The region of Cappadocia in central Turkey (pictured below) is no stranger to massive and intricate underground cities. Beneath the 100-square-mile World Heritage site are more than 200 underground villages and tunnel towns. The rocky region is most famous for Derinkuyu, an ancient subterranean city that was home to as many as 20,000 residents in the Byzantine era. The multi-level town incorporated areas for sleeping, livestock, working wells and water tanks, pits for cooking, food stores, bathrooms, ventilation shafts, and even tombs to bury the dead. Impressive, right?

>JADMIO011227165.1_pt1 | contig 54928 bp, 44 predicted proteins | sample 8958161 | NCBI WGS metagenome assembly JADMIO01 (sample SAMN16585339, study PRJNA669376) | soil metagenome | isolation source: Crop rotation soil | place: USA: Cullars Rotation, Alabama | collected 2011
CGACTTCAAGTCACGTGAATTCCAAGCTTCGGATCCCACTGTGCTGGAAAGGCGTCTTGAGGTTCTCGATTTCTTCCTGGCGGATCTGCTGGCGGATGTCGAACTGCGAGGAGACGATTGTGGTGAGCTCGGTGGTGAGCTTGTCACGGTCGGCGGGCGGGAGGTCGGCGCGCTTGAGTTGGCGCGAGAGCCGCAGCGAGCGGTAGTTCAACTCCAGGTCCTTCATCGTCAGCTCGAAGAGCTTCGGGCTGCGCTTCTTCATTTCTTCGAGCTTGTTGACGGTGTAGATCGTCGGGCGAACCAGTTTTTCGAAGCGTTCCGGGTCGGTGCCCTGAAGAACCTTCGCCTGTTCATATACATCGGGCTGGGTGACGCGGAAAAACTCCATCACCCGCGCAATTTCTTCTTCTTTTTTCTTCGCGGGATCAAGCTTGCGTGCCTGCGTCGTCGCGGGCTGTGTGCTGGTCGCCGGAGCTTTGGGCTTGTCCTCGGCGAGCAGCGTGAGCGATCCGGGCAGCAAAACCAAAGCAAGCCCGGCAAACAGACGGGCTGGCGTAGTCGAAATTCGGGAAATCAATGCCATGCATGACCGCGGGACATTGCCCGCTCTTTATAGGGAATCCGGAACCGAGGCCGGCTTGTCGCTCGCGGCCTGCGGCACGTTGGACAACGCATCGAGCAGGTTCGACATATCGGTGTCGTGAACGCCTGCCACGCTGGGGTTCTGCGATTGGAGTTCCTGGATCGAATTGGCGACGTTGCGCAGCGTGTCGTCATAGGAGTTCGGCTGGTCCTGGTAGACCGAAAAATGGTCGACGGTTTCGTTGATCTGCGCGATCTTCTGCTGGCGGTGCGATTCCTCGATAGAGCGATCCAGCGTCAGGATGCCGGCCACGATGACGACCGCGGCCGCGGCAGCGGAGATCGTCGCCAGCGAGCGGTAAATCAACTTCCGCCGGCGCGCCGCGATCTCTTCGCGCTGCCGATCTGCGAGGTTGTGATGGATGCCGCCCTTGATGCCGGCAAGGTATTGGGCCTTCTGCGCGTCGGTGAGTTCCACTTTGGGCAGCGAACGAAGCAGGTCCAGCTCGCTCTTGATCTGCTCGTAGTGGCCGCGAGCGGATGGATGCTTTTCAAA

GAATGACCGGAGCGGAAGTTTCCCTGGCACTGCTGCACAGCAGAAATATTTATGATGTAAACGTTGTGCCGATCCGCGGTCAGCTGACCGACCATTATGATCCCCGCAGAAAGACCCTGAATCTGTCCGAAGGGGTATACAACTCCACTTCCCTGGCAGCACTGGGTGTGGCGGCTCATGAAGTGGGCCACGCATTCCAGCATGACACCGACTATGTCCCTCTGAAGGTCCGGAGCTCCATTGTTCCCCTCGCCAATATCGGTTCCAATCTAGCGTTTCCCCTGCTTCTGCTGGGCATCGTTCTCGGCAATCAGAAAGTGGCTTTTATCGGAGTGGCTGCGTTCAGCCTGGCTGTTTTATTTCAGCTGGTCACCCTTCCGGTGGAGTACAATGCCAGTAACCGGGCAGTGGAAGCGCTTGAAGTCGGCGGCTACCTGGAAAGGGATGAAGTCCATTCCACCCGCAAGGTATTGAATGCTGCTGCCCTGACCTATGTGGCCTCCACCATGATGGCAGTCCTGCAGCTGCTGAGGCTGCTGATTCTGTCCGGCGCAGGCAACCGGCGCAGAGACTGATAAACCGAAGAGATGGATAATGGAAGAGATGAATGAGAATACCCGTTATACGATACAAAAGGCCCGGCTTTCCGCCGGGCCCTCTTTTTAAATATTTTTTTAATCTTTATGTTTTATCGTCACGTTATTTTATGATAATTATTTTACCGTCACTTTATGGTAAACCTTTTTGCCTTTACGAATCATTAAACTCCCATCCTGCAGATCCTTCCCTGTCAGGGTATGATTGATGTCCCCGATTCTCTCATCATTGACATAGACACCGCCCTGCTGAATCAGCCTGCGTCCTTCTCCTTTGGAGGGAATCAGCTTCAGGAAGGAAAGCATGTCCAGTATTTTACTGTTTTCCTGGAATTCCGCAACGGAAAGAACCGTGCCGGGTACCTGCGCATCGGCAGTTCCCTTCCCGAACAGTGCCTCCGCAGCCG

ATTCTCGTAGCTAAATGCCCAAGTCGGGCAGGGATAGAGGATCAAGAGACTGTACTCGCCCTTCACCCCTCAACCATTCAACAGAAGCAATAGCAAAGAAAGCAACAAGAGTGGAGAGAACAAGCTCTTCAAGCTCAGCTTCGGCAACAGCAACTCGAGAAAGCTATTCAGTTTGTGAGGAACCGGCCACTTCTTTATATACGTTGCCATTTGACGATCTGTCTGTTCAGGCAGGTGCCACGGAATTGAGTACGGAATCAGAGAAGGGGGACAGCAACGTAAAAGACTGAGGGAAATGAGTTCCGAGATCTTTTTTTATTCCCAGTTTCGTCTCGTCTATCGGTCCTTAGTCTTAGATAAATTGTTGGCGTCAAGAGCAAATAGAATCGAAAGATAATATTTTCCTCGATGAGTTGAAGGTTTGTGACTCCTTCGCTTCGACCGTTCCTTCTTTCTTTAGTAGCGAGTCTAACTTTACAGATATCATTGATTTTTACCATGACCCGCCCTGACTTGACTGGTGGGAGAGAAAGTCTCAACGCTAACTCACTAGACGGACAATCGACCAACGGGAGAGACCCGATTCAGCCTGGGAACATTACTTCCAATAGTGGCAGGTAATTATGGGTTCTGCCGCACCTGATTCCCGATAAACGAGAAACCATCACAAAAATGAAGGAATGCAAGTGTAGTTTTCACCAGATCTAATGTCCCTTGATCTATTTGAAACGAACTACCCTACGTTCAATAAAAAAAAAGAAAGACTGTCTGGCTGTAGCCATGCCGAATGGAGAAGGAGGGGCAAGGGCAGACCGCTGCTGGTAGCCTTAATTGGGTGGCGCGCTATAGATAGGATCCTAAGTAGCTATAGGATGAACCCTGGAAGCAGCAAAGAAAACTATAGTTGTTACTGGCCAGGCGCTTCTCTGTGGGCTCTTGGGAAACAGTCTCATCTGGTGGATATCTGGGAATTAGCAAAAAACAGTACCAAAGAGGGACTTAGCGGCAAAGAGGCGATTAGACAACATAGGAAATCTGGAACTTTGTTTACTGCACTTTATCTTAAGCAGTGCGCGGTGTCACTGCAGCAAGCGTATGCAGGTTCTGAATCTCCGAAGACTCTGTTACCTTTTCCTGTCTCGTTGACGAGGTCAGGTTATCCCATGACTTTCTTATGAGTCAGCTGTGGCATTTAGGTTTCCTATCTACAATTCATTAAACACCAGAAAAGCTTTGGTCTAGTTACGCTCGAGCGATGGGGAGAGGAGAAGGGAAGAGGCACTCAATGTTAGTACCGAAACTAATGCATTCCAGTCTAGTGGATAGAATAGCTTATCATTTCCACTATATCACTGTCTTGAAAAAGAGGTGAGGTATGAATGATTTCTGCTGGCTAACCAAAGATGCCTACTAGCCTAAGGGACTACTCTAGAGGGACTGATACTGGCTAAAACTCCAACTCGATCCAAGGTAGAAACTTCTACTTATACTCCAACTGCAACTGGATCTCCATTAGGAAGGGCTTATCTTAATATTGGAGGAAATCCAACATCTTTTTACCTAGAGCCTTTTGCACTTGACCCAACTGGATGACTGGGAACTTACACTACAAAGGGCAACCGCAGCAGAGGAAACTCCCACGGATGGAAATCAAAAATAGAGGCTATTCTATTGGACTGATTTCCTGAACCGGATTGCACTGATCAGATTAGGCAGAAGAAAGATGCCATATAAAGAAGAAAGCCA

Well, archaeologists believe the new discovery could actually surpass Derinkuyu in both size and scope, setting the site up to be the largest subterranean city in the world. Archaeologists first spotted the site in 2013 during construction for an urban transformation project. Details about the new discovery have yet to be revealed, but early reports claim the site consists of at least 3.5 miles of tunnels, hidden churches, and escape galleries that date back at least 5,000 years. Researchers have reportedly retrieved more than 40 artifacts from the tunnels. Local media are calling the site the "biggest archeological finding of 2014." --Lauren Hansen